Just as a doctor might choose a medical specialty based on personal skills and interests in a particular field, so should a teacher consider the specifics of every educational level, from elementary to university instruction. See our Types of Education Degrees article for information on the schooling you will need depending on the level you plan to teach, and our Top 10 Online Master’s in Education Degrees article for information on the type of program that might be right for you. Once you have an idea of the requirements of each level, including curriculum/syllabus planning, knowledge of material, and classroom management, in deciding which level to teach, you must then examine your own skills, preferences and abilities in the classroom.
How Much Energy Do You Have?
If you have a lot of energy and like to be creative, you might want to stick with teaching younger students who don’t want to sit at a desk all day. While you can still have fun and get creative with older students, students who are under the age of 12 are generally more receptive to games that join physical activity with learning.
What Material Do You Like Teaching?
If you enjoy teaching about the state flag or why turkey is the traditional food eaten at Thanksgiving, teaching in an elementary school or junior high setting is right for you. However, if you enjoy teaching calculus or exploring historical issues in a more abstract manner, you should consider working with high school students who are ready to tackle those subjects in a more mature manner.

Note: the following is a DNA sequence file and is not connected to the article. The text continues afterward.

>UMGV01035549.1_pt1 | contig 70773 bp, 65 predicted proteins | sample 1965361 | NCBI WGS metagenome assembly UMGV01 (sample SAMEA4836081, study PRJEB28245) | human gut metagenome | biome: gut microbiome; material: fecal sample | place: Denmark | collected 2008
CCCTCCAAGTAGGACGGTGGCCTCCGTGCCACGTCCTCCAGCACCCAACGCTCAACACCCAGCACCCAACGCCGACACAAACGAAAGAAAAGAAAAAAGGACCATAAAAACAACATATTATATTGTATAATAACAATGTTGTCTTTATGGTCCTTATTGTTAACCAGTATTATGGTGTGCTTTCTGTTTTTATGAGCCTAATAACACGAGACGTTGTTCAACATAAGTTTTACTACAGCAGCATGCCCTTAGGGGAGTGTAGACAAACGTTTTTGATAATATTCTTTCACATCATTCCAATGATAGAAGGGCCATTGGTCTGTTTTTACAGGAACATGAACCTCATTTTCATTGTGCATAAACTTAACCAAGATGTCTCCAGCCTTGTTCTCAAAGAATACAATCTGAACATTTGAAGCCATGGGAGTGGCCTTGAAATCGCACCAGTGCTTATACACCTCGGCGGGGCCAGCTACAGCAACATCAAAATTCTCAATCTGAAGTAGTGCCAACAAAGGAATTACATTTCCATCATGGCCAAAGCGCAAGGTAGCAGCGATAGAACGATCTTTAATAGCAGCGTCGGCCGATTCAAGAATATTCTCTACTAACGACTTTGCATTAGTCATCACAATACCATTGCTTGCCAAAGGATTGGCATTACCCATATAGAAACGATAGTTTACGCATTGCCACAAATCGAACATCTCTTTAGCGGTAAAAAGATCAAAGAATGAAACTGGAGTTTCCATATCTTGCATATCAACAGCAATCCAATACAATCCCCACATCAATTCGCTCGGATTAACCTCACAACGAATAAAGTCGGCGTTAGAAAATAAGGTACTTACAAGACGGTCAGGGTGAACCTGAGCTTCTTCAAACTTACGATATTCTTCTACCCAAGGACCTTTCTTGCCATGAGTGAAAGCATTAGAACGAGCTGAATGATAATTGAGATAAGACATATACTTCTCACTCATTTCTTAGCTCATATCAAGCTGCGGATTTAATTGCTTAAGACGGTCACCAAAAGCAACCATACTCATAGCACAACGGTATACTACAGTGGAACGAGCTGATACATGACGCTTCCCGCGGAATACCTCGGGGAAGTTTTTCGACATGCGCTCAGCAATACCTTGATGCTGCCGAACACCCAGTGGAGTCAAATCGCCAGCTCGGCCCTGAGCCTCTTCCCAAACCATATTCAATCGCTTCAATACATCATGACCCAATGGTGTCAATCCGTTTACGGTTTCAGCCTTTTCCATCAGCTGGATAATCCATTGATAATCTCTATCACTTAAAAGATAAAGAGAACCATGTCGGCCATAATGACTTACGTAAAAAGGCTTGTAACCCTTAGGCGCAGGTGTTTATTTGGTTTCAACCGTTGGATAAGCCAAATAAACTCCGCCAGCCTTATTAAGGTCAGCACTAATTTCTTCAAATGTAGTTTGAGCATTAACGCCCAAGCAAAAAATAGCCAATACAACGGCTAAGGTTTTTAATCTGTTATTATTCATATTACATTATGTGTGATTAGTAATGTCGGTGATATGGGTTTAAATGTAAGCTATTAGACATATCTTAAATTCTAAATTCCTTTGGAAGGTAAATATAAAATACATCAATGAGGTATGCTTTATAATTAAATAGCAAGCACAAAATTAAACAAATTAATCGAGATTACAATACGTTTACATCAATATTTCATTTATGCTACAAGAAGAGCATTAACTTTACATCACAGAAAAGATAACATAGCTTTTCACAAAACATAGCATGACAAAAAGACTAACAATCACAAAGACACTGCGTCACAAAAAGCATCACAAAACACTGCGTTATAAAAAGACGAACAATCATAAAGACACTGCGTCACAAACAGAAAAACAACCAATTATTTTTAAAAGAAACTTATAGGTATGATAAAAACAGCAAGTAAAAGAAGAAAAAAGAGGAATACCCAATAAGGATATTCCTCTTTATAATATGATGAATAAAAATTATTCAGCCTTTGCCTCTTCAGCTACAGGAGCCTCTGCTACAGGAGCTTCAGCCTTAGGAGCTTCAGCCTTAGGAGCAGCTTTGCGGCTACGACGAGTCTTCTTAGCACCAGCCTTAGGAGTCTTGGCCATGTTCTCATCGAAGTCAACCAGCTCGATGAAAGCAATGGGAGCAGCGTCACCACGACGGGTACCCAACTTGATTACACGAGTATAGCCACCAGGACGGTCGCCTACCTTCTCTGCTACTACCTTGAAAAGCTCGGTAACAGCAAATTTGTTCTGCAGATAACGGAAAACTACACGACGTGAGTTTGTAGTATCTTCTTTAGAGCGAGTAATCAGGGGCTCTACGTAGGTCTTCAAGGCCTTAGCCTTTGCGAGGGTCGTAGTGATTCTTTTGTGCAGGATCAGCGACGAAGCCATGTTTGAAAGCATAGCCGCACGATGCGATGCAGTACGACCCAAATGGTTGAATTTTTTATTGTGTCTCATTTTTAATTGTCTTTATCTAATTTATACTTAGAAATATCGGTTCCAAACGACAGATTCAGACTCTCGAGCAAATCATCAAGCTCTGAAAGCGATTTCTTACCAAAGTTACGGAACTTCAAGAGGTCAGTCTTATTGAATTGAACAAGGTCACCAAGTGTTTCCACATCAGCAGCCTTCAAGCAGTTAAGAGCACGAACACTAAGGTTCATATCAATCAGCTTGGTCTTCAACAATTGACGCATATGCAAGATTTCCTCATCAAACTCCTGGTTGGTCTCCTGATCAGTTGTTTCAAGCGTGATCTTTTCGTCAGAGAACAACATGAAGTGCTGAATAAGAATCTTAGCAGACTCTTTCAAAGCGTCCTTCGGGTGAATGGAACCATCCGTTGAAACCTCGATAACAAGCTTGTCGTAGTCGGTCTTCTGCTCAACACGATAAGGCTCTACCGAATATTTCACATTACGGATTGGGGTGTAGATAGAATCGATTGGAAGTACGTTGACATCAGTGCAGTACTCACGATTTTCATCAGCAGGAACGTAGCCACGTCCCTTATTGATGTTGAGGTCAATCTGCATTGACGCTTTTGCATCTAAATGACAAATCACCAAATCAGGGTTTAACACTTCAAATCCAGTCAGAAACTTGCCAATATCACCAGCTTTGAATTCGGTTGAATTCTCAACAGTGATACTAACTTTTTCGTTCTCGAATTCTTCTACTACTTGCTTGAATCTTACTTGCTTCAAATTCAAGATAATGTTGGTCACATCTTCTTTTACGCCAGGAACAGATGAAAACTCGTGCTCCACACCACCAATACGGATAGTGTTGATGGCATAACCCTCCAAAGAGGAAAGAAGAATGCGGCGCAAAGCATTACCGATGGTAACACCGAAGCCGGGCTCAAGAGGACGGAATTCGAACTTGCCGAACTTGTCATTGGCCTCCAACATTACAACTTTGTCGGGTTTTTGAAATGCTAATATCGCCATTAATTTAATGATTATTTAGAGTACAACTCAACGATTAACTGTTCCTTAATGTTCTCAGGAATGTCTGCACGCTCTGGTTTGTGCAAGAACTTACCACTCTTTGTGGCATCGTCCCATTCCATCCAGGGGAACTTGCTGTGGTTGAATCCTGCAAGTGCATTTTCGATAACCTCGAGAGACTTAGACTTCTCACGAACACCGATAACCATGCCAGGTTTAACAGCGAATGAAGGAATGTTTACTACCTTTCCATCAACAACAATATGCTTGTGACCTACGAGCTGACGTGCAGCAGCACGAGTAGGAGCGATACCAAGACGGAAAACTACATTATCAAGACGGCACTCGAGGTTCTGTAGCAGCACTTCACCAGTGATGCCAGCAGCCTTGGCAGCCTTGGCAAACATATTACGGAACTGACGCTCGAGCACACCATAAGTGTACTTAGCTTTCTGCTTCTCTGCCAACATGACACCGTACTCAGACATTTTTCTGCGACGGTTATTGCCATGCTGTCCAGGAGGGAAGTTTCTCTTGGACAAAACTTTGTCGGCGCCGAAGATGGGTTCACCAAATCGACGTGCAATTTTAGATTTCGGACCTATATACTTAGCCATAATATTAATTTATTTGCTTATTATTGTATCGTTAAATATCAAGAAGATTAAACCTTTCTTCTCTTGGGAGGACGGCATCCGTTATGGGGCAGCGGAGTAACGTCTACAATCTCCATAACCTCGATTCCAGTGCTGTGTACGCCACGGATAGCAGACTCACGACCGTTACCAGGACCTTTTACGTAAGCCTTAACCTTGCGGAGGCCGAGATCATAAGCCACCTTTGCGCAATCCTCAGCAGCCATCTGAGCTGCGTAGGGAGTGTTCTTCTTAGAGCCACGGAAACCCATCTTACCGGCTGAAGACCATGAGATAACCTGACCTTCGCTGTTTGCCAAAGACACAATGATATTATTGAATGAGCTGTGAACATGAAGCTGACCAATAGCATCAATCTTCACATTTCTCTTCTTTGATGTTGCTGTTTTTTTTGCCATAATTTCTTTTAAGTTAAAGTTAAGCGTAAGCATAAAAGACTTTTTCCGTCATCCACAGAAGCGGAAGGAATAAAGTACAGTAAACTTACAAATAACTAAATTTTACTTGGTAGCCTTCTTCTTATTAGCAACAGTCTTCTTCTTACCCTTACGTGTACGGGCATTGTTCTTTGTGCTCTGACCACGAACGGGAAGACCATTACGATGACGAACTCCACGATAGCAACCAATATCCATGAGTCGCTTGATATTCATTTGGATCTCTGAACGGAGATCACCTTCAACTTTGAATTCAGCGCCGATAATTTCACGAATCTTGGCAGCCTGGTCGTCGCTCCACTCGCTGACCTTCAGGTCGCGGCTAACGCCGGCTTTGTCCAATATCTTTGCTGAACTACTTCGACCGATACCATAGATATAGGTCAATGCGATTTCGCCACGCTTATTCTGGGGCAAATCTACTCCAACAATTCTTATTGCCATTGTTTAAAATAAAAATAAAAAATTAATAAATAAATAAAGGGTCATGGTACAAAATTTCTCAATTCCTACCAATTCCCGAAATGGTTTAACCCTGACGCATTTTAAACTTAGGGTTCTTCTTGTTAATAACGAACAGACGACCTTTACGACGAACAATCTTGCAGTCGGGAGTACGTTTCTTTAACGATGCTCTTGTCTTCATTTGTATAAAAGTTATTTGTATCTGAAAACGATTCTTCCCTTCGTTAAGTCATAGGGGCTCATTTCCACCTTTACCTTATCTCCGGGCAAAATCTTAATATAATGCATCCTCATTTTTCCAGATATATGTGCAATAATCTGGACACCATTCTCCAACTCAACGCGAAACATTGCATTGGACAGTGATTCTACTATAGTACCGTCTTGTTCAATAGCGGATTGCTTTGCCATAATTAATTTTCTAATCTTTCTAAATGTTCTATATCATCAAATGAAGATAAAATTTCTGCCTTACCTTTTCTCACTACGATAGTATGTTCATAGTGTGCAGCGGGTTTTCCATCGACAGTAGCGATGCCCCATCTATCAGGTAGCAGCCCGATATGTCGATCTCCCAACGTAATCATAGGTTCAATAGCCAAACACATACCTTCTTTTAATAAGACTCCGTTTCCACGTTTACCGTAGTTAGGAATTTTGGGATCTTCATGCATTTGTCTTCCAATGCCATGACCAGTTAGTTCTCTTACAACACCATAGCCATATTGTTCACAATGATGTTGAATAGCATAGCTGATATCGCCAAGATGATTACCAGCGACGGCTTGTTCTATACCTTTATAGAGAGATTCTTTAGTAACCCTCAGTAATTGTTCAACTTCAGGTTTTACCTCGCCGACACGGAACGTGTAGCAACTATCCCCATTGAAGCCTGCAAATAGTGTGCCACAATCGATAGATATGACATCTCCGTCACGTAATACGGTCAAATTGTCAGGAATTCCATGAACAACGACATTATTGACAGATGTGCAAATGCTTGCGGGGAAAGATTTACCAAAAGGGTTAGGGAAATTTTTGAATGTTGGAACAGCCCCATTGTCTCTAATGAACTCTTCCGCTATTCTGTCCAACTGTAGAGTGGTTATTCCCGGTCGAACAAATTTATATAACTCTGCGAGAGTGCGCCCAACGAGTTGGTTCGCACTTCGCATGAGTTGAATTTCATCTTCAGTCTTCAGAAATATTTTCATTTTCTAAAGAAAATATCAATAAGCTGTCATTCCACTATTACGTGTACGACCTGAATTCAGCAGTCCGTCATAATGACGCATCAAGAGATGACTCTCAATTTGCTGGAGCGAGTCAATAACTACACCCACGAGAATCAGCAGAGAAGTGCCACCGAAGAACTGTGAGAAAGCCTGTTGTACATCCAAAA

How Mature Are You?
Your own maturity and ability to relate to your students may impact which grades that you decide to teach. For example, you may decide to teach high school because you were bullied in your own high school years, and want to prevent other high school students from experiencing that. Potential teachers who might feel uncomfortable with teenage drama may decide to teach younger kids, whose physical and emotional needs are very different.
Is a College Classroom Right for You?
Would you be a good fit for a college classroom? Depending on what subject that you want to teach, you could be a teaching assistant or a research assistant after you finish your undergraduate work. This could help you pay for the cost of your graduate degree while adding experience and contacts that you could add to your resume.
Another plus to teaching college students is that you don’t have to worry about personal drama or other issues creeping into the classroom. College students are expected to behave like adults and professionals while attending school. You will not be blamed for not addressing those issues or held accountable for the bad grades of a particular student.
A career in education takes dedication; you have to spend many years in school, student teaching and getting certified in a particular grade level. While it is important to be familiar with as many aspects of all levels of teaching as possible and have an idea of how you will focus your studies, you will also want to speak with professional teachers about their day-to-day lives in the classroom, observe classes being taught, and perhaps have your own student teaching experience before you definitively decide which level to teach.